My 17 years of binary analysis has taught me one thing: “easy” things in compilation and program analysis are often the “hard” things in binary analysis. Want to analyze assembly? Write an IL (oh my)! Want to perform static analysis? Let’s implement this data-flow analysis from the dragon book (oh wait...). The experiments seem to be working out except this case, but that’s just an engineering issue (wait, there really is a fundamental science problem there...). Want to transition this tool to practice? I’ll just open source it (oh, maintaining is hard work). I could make a company out of that (uh, customers aren’t asking to solve the hard scientific problems, they just want it to work). I’ll share some hilariously naive mindsets I had, and share some dinosaur-sized research problems that can (mistakenly) look like just small bugs. Where do we go? What’s the next step in the evolution of binary analysis to truly be able to find and fix vulnerabilities in software we all use?

View More Papers

Short Paper: Declarative Demand-Driven Reverse Engineering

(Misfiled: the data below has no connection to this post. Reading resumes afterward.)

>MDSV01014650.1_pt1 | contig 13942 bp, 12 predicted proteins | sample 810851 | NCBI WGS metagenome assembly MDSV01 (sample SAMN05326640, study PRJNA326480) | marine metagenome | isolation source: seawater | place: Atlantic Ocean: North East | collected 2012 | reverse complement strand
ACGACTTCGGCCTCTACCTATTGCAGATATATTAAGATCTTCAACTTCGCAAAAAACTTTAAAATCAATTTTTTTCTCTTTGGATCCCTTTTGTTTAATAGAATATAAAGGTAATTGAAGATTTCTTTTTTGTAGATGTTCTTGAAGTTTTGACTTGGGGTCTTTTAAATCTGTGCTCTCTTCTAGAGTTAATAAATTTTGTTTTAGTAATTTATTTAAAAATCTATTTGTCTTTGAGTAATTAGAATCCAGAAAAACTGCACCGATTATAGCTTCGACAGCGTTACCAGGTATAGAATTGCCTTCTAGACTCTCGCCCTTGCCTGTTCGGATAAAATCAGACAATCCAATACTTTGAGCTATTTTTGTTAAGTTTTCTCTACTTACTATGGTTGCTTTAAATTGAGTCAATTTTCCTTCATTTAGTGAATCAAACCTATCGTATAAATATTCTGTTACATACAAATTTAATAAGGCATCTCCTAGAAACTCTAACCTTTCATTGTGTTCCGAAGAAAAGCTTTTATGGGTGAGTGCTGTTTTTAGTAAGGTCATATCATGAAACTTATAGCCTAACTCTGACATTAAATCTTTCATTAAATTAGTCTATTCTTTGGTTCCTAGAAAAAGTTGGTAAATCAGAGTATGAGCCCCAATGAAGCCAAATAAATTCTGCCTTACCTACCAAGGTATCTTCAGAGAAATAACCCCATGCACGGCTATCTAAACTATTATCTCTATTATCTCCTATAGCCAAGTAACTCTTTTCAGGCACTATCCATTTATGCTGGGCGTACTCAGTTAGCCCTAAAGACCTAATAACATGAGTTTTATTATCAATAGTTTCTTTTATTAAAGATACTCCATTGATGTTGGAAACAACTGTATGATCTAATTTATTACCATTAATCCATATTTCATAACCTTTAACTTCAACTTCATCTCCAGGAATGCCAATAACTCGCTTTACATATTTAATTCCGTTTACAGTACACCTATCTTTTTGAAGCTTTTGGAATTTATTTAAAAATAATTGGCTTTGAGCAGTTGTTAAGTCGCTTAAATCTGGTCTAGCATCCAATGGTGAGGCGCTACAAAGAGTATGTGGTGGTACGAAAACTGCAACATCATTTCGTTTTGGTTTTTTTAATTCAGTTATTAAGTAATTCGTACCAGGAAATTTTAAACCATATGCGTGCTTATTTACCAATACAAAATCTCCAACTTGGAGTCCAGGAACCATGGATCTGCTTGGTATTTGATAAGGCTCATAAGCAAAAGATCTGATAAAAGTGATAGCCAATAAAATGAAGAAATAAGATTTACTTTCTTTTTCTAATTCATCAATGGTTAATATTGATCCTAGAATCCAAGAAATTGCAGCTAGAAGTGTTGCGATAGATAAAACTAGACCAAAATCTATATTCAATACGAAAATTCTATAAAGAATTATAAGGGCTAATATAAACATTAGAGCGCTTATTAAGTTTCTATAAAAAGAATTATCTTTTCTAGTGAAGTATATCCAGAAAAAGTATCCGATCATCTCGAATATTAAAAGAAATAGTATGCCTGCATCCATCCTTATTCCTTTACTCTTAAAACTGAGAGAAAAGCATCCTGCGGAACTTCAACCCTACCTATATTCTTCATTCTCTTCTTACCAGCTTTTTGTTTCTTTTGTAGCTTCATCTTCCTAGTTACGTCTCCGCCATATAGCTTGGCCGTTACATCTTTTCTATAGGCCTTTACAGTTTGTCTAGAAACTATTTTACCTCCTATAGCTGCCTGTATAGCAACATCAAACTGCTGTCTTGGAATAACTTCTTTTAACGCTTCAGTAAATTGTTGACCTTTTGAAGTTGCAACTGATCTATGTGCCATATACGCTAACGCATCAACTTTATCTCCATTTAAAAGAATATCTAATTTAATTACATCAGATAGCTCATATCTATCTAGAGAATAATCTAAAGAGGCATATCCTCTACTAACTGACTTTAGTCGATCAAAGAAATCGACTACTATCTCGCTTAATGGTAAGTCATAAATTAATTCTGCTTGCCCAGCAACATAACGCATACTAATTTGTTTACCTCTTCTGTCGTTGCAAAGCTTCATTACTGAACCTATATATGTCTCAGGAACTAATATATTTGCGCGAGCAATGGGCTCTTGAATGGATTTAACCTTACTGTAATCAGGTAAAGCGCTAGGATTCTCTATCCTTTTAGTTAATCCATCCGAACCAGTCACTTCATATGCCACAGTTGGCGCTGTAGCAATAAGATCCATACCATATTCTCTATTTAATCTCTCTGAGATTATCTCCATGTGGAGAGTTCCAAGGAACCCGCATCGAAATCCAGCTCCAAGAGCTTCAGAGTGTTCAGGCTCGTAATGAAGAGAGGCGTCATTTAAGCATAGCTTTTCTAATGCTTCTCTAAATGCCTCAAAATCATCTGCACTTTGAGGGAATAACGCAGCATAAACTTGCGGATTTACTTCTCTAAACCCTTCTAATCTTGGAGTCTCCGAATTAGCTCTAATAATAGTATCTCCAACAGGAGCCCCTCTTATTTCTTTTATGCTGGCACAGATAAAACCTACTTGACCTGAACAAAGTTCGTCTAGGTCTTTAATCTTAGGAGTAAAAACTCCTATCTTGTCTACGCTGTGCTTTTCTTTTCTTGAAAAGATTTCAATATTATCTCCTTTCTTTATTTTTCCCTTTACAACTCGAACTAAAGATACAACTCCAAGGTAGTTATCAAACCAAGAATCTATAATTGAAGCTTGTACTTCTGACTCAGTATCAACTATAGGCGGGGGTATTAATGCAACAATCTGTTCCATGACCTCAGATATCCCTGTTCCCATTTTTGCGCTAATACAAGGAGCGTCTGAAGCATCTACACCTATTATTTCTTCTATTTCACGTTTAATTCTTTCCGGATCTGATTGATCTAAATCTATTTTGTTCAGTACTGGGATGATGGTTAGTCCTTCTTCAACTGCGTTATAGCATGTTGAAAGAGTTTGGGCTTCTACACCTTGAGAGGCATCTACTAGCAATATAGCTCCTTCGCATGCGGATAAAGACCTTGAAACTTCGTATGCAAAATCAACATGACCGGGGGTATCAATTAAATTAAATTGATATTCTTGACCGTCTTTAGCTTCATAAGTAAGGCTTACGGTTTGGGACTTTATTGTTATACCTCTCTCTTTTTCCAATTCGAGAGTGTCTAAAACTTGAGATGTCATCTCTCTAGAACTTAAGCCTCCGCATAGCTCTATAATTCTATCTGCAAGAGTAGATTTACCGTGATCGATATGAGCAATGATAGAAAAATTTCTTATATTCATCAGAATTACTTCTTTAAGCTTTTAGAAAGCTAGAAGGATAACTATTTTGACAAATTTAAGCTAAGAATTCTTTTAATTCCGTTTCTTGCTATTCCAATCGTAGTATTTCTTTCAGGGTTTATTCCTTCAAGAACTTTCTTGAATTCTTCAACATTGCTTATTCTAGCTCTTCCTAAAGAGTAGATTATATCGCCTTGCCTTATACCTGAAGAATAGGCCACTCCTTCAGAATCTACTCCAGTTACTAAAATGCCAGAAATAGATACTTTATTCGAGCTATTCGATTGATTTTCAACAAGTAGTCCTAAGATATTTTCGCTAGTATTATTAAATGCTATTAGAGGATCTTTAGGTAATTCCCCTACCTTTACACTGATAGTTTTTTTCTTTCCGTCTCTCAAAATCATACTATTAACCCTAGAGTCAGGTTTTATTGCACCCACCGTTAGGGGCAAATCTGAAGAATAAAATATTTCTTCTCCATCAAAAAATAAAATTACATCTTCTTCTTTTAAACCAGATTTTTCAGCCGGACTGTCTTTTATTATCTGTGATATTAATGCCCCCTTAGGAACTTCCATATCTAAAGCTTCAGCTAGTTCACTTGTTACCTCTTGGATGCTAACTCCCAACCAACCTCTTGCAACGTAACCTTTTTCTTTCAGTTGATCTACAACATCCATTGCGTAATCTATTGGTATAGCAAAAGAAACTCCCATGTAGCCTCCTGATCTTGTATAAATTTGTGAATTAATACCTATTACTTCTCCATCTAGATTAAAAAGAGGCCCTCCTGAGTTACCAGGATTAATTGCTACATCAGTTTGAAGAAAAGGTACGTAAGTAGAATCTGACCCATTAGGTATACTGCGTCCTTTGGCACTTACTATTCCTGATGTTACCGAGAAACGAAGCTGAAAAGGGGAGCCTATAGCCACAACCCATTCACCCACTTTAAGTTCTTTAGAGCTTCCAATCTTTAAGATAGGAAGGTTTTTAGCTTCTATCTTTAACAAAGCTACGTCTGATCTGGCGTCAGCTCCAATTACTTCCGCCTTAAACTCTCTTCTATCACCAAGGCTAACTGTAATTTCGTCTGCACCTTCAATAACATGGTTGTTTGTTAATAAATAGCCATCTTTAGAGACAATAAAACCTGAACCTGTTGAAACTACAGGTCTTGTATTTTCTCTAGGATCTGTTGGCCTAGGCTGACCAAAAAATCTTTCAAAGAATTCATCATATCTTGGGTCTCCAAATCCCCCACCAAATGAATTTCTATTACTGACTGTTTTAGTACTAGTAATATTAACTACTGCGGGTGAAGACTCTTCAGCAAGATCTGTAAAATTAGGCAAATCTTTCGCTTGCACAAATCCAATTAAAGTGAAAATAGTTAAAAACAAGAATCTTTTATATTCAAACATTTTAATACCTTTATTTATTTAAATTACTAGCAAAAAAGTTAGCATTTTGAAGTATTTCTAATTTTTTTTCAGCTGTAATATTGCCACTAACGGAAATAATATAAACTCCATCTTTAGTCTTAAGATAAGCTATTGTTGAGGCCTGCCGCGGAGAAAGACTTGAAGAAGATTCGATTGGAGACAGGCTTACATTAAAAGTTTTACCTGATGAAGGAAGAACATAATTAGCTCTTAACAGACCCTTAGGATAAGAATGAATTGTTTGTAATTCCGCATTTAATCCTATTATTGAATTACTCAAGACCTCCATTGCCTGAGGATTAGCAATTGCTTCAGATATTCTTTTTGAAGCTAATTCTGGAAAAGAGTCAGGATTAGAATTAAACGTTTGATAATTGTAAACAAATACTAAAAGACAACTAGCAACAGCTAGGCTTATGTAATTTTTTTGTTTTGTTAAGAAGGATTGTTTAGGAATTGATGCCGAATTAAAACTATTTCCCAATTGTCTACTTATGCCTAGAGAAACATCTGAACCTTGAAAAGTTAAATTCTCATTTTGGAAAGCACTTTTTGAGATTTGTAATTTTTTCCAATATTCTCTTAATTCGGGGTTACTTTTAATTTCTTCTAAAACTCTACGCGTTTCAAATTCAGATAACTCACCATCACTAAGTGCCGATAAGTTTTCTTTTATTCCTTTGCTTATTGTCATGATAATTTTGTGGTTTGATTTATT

Yihao Sun, Jeffrey Ching, Kristopher Micinski (Department of Electical Engineering and Computer Science, Syracuse University)

Read More

A Cross-Architecture Instruction Embedding Model for Natural Language Processing-Inspired...

Kimberly Redmond (University of South Carolina), Lannan Luo (University of South Carolina), Qiang Zeng (University of South Carolina)

Read More

Binary Mutation Analysis of Tests Using Reassembleable Disassembly

Navid Emamdoost (University of Minnesota), Vaibhav Sharma (University of Minnesota), Taejoon Byun (University of Minnesota), Stephen McCamant (University of Minnesota)

Read More

Enhancing Symbolic Execution by Machine Learning Based Solver Selection

Sheng-Han Wen (National Taiwan University), Wei-Loon Mow (National Taiwan University), Wei-Ning Chen (National Taiwan University), Chien-Yuan Wang (National Taiwan University),...

Read More